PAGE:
Lefferts A. Loetscher, “Foreword,” in Dispensationalism in America: Its Rise and Development, by C. Norman Kraus (Richmond, VA: John Knox Press, 1958), 7.
 N. C. Kraus, Dispensationalism in America: Its Rise and Development (Richmond, VA: John Knox Press, 1958), 136.
 David O. Moberg, The Great Reversal: Reconciling Evangelism and Social Concern (Eugene, OR: Wipf & Stock, 2006), 37. This volume was originally published in 1972 with the title The Great Reversal: Evangelism Versus Social Concern (Philadelphia: Lippincott).
 Timothy P. Weber, Living in the Shadow of the Second Coming: American Premillennialism 1875-1925 (New York: Oxford University Press, 1979), 183.
 Russell Moore traces this development favorably in The Kingdom of Christ: The New Evangelical Perspective (Wheaton: Crossway, 2004). For examples of fundamentalist evaluation of this point, see Preston Mayes, “Fundamentalism and Social Involvement,” MBTJ 2, no. 1 (Spring 2012): 29–64; Mark A. Snoeberger, “Where’s the Love?: Understanding the Marginalization of Dispensational Theology” (Unpublished paper presented at the Mid-America Conference on Preaching, 2012); Larry Oats, “Dispensationalism: A Basis for Ecclesiastical Separation,” MBTJ 3, no. 2 (Fall 2013): 72–103; Mark A. Snoeberger, “A Tale of Two Kingdoms: The Struggle for the Spirituality of the Church and the Genius of the Dispensational System,” DBSJ 19 (2014): 53–71; Mark Sidwell, “Fundamentalism and Cultural Engagement: The Historical Context” (Unpublished paper presented at the Bible Faculty Summit, 2015).
 George M. Marsden, Fundamentalism and American Culture, Second edition. (New York: Oxford University Press, 2006), 44. Interestingly, as Marsden notes, the fundamentalism of the early twentieth-century included some who desired to “preserve Christian civilization” or transform culture; yet by the mid-twentieth-century dispensational premillennialism, along with its accompanying views regarding cultural engagement, largely dominated fundamentalism. See also Oats, “Dispensationalism: A Basis for Ecclesiastical Separation.”
 Carl F. H. Henry, The Uneasy Conscience of Modern Fundamentalism, Originally published in 1947; reprinted (Grand Rapids: Wm. B. Eerdmans Publishing, 2003), 52.
 Carl F. H. Henry, Christian Personal Ethics (Grand Rapids: Eerdmans, 1957), 550–51.
 Henry, Uneasy Conscience, 48.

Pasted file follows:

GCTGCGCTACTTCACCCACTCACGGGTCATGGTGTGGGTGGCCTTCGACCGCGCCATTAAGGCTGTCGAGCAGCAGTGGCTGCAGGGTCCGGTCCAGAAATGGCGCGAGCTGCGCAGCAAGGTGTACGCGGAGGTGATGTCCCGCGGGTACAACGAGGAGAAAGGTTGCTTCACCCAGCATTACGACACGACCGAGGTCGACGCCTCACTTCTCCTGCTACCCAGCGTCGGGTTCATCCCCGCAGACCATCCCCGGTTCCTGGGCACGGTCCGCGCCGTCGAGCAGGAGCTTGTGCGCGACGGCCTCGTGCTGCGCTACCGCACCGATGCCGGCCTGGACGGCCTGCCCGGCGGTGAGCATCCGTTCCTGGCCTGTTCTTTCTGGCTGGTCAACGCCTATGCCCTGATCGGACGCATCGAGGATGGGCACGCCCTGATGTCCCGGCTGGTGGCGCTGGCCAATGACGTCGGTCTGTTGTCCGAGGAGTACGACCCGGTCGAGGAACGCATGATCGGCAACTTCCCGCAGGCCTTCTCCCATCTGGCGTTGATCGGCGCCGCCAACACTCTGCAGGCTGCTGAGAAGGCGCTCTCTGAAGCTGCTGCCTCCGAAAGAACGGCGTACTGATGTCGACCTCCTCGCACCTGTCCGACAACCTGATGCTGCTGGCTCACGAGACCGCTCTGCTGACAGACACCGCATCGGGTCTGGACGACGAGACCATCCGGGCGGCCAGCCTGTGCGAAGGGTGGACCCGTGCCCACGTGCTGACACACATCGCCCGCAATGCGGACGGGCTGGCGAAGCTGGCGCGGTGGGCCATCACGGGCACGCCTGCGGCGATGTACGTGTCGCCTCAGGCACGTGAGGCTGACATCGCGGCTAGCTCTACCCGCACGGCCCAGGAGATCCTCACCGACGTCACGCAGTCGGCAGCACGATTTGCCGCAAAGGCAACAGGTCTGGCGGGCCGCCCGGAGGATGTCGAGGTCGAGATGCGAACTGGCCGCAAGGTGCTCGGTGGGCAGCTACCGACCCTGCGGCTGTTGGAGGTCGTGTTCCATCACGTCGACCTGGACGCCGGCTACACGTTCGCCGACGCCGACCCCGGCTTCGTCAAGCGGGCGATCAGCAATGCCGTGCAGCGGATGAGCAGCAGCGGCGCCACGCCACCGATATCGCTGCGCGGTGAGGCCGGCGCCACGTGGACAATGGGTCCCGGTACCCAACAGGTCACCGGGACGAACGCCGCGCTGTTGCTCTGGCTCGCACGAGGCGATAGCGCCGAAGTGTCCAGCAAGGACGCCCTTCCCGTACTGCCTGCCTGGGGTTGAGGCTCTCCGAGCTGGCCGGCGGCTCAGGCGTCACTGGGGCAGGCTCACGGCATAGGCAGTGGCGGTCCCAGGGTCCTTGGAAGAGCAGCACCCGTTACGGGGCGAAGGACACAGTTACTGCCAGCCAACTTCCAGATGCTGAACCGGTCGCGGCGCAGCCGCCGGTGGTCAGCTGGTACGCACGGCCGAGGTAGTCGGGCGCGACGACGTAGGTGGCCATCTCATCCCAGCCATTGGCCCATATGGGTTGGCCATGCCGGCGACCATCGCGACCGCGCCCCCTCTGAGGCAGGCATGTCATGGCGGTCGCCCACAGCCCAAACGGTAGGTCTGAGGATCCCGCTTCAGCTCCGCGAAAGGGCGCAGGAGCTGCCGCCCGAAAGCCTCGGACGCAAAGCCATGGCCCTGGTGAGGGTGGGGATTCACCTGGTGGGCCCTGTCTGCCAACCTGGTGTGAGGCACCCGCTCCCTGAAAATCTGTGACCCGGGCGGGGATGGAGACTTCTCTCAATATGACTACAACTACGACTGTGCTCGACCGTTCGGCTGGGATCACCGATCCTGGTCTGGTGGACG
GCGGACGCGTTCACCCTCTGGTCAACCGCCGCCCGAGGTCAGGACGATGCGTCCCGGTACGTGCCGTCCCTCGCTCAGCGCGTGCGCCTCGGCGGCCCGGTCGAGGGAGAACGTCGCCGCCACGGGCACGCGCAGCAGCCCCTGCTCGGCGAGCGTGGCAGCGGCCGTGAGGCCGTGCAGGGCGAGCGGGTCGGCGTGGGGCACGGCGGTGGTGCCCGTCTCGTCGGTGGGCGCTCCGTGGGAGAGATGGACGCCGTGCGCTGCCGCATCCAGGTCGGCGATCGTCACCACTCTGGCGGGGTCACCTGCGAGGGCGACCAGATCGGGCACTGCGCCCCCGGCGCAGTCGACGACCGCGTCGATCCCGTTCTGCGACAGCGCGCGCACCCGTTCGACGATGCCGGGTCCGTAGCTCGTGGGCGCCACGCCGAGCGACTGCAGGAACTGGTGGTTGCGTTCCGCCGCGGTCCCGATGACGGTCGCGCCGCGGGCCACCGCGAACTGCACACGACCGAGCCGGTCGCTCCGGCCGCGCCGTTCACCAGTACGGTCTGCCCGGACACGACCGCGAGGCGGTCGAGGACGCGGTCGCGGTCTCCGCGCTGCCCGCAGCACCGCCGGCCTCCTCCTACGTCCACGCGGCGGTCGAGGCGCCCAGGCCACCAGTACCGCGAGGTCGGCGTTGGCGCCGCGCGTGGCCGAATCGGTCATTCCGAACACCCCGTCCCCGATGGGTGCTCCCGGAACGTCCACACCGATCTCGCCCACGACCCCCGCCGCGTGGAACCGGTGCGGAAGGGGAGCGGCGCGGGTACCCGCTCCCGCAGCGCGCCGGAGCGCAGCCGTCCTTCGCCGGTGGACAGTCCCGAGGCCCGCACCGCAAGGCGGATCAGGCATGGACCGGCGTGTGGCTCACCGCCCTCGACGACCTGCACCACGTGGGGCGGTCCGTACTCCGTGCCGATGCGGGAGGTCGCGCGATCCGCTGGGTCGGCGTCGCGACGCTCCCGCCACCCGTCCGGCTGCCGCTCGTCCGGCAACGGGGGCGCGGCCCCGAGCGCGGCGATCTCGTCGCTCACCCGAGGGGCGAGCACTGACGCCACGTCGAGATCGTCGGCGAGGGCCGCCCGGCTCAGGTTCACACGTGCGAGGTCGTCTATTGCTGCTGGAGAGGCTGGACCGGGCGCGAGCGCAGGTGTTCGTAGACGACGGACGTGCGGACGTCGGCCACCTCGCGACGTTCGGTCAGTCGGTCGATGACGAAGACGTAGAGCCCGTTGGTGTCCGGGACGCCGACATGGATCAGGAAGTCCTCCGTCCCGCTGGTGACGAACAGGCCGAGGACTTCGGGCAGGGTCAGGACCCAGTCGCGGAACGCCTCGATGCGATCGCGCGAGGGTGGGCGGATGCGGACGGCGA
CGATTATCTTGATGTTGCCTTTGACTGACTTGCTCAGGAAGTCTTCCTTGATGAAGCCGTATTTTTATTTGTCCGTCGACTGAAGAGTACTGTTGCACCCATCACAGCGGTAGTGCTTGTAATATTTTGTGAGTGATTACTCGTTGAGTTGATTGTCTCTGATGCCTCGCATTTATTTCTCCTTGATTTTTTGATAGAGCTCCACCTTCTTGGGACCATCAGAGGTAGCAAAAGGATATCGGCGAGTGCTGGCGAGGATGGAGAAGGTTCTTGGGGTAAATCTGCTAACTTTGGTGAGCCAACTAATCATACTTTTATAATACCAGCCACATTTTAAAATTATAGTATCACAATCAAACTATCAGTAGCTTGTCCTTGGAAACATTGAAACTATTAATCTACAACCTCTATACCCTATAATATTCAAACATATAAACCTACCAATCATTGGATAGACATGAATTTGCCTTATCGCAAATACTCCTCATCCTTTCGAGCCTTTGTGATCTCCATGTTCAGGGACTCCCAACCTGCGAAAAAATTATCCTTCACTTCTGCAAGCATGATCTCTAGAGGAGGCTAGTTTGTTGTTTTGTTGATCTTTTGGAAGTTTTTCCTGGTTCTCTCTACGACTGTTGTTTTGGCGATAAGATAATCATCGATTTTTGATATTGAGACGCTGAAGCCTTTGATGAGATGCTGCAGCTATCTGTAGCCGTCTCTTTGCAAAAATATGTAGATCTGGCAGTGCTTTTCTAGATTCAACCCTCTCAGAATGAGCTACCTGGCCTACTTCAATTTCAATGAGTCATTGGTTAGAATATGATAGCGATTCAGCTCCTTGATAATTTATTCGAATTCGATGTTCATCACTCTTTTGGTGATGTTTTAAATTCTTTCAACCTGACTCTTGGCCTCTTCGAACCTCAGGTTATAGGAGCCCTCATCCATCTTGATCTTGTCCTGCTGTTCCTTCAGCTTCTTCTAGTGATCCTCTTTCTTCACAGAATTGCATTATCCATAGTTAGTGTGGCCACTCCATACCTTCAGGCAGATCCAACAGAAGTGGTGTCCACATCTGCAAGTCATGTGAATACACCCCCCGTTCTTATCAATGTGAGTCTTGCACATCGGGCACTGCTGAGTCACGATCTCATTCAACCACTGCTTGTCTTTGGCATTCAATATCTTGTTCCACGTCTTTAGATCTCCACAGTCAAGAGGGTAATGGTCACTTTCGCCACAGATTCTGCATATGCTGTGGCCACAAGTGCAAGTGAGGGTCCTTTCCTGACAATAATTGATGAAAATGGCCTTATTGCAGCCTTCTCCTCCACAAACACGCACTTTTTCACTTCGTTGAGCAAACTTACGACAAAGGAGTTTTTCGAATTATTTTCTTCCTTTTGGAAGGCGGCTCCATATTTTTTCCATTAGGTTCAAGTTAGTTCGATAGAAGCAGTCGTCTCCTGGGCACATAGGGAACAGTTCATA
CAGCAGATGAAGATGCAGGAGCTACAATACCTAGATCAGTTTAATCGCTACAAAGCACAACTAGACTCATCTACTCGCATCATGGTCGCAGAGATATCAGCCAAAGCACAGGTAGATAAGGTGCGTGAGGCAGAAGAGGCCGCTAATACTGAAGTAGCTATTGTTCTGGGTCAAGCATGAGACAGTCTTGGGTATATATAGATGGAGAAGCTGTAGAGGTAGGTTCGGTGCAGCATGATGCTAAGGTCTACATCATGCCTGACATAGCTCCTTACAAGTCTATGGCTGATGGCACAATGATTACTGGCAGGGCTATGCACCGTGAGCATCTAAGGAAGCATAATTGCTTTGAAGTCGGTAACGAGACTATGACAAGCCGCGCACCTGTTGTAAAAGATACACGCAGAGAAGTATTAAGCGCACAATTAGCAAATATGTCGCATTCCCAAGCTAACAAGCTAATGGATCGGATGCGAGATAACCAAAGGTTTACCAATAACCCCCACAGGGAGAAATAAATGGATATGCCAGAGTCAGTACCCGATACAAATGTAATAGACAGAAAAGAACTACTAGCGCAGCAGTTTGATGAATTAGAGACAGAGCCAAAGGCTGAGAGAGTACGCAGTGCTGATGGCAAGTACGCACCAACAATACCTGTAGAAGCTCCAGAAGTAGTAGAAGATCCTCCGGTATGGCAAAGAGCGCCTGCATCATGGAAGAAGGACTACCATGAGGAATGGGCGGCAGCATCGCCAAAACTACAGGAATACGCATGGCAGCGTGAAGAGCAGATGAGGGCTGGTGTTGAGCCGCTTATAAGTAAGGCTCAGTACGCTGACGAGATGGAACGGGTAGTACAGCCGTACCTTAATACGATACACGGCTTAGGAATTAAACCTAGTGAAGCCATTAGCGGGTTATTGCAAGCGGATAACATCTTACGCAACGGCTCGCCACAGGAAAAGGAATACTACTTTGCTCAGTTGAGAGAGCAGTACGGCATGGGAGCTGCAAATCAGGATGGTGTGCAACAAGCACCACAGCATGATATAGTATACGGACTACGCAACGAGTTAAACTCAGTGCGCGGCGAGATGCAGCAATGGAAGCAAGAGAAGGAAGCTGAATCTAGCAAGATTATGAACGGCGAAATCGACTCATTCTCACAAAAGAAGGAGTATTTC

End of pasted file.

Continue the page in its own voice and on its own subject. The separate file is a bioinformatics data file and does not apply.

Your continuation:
Harold J. Ockenga, “Press Reslease on ‘The New Evangelicalism,’” in Be Ye Holy: The Call to Christian Separation, by Fred Moritz (Greenville, SC: Bob Jones University Press, 1994), 117–18.
 Harold J. Ockenga, “From Fundamentalism, Through New Evangelicalism, to Evangelicalism,” in Evangelical Roots: A Tribute to Wilbur Smith, ed. Kenneth Kantzer (Nashville: Thomas Nelson, 1978), 43.
 Richard Quebedeaux, The Young Evangelicals (New York: Harper and Row, 1974), 25.
 D. A. Carson, Christ and Culture Revisited (Grand Rapids: Wm. B. Eerdmans, 2008), 209.
 Andy Crouch, Culture Making: Recovering Our Creative Calling (Downers Grove: InterVarsity Press, 2008), 84–85.
 Darrell L. Bock and Craig Blaising, Progressive Dispensationalism (Wheaton: Victor, 1993), 286.
 Ibid., 290.
 Joel A. Carpenter, Revive Us Again: The Reawakening of American Fundamentalism (New York: Oxford, 1997), 249.
 Stephen Sizer, Zion’s Christian Soldiers? The Bible, Israel, and the Church (Nottingham, England: InterVarsity Press, 2007), 136–37.
 H. Richard Niebuhr, Christ and Culture (Harper & Row, 1975). While the taxonomy H. Richard Niebuhr presented in Christ and Culture is considerably limited in these discussions, his basic language and categories nonetheless remain helpful.
 Popular defenses of the transformationalist philosophy include Cornelius J. Plantinga, Engaging God’s World: A Christian Vision of Faith, Learning, and Living (Grand Rapids: Wm. B. Eerdmans, 2002); Albert M. Wolters, Creation Regained: Biblical Basics for a Reformational Worldview, 2nd ed. (Grand Rapids: Wm. B. Eerdmans, 2005); Michael Goheen and Craig G. Bartholemew, Living at the Crossroads: An Introduction to Christian Worldview (Grand Rapids: Baker Academic, 2008).
 Moore, The Kingdom of Christ, 131.
 Ibid., 147.
 Henry, Uneasy Conscience, 84.
 Moore, The Kingdom of Christ, 102.
 Ibid., 129.
 See Russell Moore, Onward: Engaging the Culture Without Losing the Gospel (Nashiville: B&H Publishing, 2015), 84.